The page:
Archiving Projects-- TAPE vs. DVD

justin gedge jgedge at
Thu Feb 9 14:59:21 MST 2006

Michael Halcrow wrote:

>I would suspect that one of those RAID NAS units would be a good
>backup solution for many environments. Sealed hard disks accessed via
>NFS/SMB/FTP over an Ethernet connection will probably be accessible
>for as long as you'll need the data, and they will certainly last
>longer than either tape or optical when being written to
>repeatedly. Here's something I found on NewEgg (note that I do not
>necessarily endorse this product, but it is pretty cheap for a
>stand-alone solution, at about 70 cents a gigabyte):
>This one claims to do RAID-5, if you are a bit more paranoid about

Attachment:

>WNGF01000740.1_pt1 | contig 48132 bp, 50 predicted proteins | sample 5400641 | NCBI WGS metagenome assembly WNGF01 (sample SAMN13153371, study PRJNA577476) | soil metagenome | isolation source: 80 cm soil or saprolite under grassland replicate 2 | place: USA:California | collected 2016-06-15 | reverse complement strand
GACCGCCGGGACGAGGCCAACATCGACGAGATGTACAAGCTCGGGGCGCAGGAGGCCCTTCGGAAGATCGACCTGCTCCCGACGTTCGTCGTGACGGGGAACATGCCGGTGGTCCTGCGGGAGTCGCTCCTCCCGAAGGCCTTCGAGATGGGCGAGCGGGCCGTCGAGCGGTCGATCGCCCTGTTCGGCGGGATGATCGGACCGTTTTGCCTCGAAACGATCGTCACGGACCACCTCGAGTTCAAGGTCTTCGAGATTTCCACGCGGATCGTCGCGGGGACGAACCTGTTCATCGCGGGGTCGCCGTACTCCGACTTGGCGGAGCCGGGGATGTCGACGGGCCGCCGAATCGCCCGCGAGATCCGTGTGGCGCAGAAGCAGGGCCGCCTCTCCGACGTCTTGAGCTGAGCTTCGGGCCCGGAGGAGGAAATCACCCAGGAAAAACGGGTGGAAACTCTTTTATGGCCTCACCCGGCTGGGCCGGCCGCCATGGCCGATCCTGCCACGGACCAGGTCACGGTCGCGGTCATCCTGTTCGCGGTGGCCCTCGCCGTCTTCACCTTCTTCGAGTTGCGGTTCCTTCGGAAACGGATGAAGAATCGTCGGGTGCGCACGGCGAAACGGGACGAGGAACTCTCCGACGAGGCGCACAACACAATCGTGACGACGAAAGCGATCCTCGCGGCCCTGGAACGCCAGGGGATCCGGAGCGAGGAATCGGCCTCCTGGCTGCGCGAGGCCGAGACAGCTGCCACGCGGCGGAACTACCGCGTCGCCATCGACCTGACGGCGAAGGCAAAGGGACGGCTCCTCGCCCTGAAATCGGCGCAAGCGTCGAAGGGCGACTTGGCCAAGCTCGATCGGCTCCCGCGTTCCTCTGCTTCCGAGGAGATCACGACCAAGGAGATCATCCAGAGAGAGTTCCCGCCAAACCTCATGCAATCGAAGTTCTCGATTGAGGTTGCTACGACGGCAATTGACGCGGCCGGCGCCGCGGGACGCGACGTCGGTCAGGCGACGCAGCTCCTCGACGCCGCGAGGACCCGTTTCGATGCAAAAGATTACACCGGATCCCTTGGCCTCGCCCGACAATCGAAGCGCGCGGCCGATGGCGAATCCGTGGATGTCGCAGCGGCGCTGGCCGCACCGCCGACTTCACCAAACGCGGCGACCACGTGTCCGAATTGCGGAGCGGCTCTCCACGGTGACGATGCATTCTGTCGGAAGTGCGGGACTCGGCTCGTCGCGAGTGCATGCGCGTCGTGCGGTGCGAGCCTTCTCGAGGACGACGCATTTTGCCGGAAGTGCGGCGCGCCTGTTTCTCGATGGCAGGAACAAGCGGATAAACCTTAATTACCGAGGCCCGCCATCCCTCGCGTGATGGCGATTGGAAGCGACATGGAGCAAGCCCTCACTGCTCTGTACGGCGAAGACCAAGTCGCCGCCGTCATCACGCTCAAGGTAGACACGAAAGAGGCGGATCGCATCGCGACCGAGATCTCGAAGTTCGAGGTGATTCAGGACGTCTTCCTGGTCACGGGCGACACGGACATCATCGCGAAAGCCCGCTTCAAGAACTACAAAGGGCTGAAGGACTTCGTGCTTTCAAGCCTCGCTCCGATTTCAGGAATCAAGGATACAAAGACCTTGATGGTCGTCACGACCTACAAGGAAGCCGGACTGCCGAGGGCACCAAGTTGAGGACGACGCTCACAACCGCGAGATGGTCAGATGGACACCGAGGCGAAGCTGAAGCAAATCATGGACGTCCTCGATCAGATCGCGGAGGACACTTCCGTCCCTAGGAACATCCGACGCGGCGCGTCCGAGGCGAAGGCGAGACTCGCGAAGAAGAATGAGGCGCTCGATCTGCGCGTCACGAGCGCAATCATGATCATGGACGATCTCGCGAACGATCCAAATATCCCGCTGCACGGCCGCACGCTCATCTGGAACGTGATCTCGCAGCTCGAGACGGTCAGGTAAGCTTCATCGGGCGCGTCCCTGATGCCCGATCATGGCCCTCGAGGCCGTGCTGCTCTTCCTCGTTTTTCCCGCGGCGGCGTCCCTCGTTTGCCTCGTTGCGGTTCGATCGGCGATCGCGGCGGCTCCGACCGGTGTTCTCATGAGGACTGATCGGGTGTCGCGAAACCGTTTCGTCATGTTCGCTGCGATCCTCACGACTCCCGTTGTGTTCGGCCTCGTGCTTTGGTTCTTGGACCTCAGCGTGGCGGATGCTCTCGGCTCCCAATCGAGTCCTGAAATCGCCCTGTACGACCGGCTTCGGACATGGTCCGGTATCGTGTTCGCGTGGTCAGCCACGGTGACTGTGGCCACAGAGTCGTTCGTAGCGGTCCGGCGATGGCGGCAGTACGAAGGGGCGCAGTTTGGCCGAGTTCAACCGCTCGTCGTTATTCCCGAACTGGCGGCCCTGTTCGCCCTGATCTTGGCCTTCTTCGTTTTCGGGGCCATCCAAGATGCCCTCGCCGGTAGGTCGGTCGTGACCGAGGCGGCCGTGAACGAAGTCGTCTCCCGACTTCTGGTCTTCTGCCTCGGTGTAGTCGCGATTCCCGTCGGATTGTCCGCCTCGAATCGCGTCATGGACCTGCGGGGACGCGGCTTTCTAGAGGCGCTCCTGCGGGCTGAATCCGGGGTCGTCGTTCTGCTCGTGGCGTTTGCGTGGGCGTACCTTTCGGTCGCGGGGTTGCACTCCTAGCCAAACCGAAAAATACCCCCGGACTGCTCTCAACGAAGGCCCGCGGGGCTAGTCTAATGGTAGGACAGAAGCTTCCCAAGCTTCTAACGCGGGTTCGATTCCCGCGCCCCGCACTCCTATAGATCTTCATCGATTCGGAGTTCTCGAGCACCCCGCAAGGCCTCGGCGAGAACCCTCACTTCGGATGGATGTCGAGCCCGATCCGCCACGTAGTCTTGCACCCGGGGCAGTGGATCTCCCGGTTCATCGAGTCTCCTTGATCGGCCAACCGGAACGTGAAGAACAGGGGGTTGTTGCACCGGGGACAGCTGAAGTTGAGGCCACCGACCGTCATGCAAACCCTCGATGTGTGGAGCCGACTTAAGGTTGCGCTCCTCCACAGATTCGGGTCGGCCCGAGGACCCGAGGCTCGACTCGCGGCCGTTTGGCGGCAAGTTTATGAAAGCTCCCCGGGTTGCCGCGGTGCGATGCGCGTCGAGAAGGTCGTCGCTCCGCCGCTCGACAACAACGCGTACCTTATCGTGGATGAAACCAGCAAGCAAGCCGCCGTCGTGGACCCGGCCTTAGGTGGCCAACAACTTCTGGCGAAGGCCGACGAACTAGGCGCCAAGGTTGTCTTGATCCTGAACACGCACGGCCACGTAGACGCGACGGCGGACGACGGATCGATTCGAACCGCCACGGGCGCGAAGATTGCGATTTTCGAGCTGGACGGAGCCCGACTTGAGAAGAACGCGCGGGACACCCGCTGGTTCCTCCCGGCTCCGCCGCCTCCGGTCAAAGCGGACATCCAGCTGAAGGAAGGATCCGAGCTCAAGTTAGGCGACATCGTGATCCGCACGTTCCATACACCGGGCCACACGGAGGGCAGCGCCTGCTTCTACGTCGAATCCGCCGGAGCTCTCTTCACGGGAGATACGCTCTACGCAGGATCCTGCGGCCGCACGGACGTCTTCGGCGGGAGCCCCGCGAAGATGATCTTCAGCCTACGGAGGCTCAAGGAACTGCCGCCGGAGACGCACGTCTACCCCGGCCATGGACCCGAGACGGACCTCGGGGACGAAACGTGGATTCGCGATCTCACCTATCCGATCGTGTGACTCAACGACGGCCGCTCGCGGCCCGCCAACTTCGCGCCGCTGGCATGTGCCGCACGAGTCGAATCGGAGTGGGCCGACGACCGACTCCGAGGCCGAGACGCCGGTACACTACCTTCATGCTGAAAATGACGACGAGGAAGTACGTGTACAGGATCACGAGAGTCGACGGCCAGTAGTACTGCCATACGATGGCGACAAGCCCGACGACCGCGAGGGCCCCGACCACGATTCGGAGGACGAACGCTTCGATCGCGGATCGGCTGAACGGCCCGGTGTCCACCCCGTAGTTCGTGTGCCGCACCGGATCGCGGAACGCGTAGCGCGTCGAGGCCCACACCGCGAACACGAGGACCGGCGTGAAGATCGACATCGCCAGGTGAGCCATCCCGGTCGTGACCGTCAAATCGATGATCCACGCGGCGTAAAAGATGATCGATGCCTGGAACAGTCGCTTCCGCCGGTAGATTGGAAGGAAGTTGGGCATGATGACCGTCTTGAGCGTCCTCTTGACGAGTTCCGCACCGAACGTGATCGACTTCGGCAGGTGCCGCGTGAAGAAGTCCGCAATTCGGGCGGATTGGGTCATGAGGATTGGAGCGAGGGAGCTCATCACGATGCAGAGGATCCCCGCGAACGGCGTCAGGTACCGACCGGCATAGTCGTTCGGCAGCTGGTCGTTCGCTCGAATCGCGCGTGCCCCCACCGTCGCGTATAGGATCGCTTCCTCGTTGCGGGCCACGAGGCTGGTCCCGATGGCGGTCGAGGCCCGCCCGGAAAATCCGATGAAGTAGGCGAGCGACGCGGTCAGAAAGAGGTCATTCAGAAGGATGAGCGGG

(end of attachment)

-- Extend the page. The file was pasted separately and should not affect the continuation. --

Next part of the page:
>hardware failure (which you should be ;-):
>"In science there are no authorities; at most, there are experts."
> - Carl Sagan
There was talk of having a massive archive server a few years ago-- I 
thought it was a pretty cool idea-- but those discussions never 
materialized.  I suspect that there is some comfort in something that 
sits on a shelf w/ no maintenance requirements. [warning *** personal 
opinion here] Something that does it's job regardless of re-orgs, job 
changes, business climate etc...  Lets face it- as painfull as some 
tapes are to read, you can usually [with a little patience] pull one out 
from 10-20 years ago and pull data off it [if it was written correctly, 
if the guy who wrote it verified he had his data on the tape]-- and you 
can do this regardless  of wether it was VAX, HP-UX, Sun etc...

I thought it was cool- you'd have the advantage of capacity, random 
access [all archived data could be made available to all -- wich woudl 
be really cool], and speed.  Way faster than TAPE or DVD.  It never 
materialized though...

Justin Gedge

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